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Allergic Reaction, Severe (Anaphylaxis): Teen Version



  • A severe allergic reaction (anaphylaxis) is life threatening. Call 911 or local emergency services for help right away.
  • A severe allergic reaction usually needs to be treated with epinephrine first, then with other medicines to lessen the effects of the reaction.
  • Learn what substances cause you to have an allergic reaction and avoid those substances.


What is a severe allergic reaction?

A severe allergic reaction (anaphylaxis) is your body’s reaction to a substance that is normally harmless. With allergies, your body sees the substance as harmful or foreign and your immune system reacts to the substance. Substances that can cause an allergic reaction are called allergens.

A severe allergic reaction is life threatening.

What is the cause?

Your immune system is your body's natural defense against bacteria, viruses, and other foreign substances. Before you can have a reaction to a particular substance, your immune system must first be sensitive to it. Usually this means your body must have been exposed to the substance at least once before. Once it is sensitive to it, your body will react every time you have contact with the substance.

A severe allergic reaction is caused by your whole body overreacting to a substance you are allergic to. The reaction causes blood vessel walls to relax and leak fluid into body tissue. This can cause swelling in your airway and trouble breathing. It can also make your blood pressure drop suddenly and cause you to go into shock.

A severe allergic reaction may be caused by many things. Common causes include:

  • Food such as nuts, peanuts, shellfish, or food additives
  • Insect stings and bites
  • Medicines
  • Latex, which is a liquid from rubber trees that is used in many products such as gloves and toys
  • Anesthetics (medicine given to prevent pain during surgery)
  • In rare cases, pollens, dust, perfume, chemicals, animal dander (dried skin flakes) or other substances in the air such as the smoke from burning poison ivy, poison oak, or poison sumac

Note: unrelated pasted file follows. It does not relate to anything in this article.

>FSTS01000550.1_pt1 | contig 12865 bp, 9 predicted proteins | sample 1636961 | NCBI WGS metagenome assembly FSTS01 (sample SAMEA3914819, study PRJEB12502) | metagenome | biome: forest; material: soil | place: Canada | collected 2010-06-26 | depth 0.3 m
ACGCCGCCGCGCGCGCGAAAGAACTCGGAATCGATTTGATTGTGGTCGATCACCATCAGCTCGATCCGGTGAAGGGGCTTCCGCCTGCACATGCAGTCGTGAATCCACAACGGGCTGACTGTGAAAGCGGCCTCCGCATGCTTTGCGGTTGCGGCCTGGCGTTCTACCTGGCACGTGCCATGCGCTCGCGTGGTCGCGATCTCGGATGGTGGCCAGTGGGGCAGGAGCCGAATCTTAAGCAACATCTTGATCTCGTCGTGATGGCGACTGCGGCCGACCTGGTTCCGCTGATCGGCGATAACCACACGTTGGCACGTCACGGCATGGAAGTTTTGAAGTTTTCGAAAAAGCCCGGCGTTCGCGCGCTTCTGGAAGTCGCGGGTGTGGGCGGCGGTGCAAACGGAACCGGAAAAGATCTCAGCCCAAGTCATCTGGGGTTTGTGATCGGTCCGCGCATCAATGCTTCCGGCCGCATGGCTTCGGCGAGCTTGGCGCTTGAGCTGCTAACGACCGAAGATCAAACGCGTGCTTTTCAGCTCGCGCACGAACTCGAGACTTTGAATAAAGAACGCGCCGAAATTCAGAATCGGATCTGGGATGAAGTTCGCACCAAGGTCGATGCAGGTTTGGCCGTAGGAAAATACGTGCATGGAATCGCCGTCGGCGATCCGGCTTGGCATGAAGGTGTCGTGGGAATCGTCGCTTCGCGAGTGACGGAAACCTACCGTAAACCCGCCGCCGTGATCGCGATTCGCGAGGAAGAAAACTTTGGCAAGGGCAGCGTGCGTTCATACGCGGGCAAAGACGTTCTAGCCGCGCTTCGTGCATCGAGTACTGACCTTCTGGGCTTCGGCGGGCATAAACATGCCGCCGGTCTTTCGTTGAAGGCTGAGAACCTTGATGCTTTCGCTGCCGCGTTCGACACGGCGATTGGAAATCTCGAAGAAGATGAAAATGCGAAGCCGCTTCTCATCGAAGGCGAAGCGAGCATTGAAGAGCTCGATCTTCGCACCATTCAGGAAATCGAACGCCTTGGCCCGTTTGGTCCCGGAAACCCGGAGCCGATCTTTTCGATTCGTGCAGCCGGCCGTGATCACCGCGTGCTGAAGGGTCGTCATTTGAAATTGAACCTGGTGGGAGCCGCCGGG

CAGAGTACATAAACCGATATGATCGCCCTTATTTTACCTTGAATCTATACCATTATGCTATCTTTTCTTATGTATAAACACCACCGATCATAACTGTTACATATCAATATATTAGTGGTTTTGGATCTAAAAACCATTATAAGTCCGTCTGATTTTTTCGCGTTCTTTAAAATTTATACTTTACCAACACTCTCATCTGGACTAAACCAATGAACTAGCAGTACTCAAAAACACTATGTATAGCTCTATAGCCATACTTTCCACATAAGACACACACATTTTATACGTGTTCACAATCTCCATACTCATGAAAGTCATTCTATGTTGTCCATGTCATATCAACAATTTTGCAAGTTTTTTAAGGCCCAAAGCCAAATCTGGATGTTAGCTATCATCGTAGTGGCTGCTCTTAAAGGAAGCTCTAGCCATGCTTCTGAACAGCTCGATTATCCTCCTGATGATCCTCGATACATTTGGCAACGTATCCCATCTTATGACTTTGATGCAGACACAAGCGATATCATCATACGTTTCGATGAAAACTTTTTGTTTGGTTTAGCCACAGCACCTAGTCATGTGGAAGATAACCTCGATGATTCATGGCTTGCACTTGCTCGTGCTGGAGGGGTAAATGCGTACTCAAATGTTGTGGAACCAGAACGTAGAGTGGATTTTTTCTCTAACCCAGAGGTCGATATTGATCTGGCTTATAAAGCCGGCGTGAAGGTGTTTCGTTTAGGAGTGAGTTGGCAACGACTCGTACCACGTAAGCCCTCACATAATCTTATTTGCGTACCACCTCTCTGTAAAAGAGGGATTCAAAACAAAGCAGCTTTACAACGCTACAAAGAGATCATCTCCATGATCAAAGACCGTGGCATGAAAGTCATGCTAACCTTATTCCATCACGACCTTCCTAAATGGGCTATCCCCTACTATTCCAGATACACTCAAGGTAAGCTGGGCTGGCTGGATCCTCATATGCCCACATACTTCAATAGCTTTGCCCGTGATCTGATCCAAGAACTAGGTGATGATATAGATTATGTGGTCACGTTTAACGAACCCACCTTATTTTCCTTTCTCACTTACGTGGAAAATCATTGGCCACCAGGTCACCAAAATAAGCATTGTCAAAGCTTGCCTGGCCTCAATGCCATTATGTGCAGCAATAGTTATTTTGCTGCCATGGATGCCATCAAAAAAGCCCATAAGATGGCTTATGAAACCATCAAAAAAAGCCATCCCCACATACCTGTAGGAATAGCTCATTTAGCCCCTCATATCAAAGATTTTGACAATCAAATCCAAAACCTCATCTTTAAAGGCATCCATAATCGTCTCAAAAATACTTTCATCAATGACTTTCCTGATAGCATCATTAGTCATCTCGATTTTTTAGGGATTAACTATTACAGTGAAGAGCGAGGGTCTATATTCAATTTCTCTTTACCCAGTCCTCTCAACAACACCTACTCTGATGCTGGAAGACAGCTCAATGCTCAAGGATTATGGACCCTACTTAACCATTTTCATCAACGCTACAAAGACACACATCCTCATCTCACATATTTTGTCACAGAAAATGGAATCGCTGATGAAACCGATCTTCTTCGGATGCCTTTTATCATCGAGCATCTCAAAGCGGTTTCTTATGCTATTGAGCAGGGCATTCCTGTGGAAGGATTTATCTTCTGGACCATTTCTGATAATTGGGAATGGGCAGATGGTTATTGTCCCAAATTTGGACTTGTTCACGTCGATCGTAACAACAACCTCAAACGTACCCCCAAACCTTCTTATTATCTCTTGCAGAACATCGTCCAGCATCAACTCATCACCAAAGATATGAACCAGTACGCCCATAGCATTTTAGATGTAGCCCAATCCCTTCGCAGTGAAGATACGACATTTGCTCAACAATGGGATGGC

What are the symptoms?

Symptoms usually start within seconds to minutes, rarely hours, after contact with the substance. Symptoms may include:

  • Severe trouble breathing, including wheezing
  • Swelling of your lips, tongue, or throat
  • Hives (raised, red, itchy areas on your skin)
  • Pale, cool, damp skin
  • Fast or pounding heartbeat
  • Nausea and vomiting
  • Feeling intense fear that something terrible is about to happen
  • Drowsiness, confusion, or fainting

How is the cause diagnosed after the emergency has been treated?

Your healthcare provider will ask about your symptoms and medical history and examine you. The cause may be clear such as if you had a bee sting, for example. Tests may include:

  • Blood tests
  • A skin prick test, which uses a drop of allergen extract (liquid) put under your skin using a needle
  • Elimination diet, which means you avoid eating certain foods for a few weeks to see if allergy symptoms go away
  • Food challenge test, which is eating food that is a possible allergen to see if you have a reaction. This test is done only by a healthcare provider who is ready to treat you if you have a serious reaction to the food.

How is it treated?

A severe allergic reaction is life-threatening and usually needs to be treated with epinephrine. Epinephrine relaxes the muscles in your airways and throughout your body. It is usually given as a shot. You may need more than one shot to decrease your symptoms.

If you are known to have severe allergic reactions, your provider may want you to carry an emergency kit. You or someone with you can give you the epinephrine shot. Even if you have epinephrine, call 911 or your local emergency services right away for all severe allergic reactions.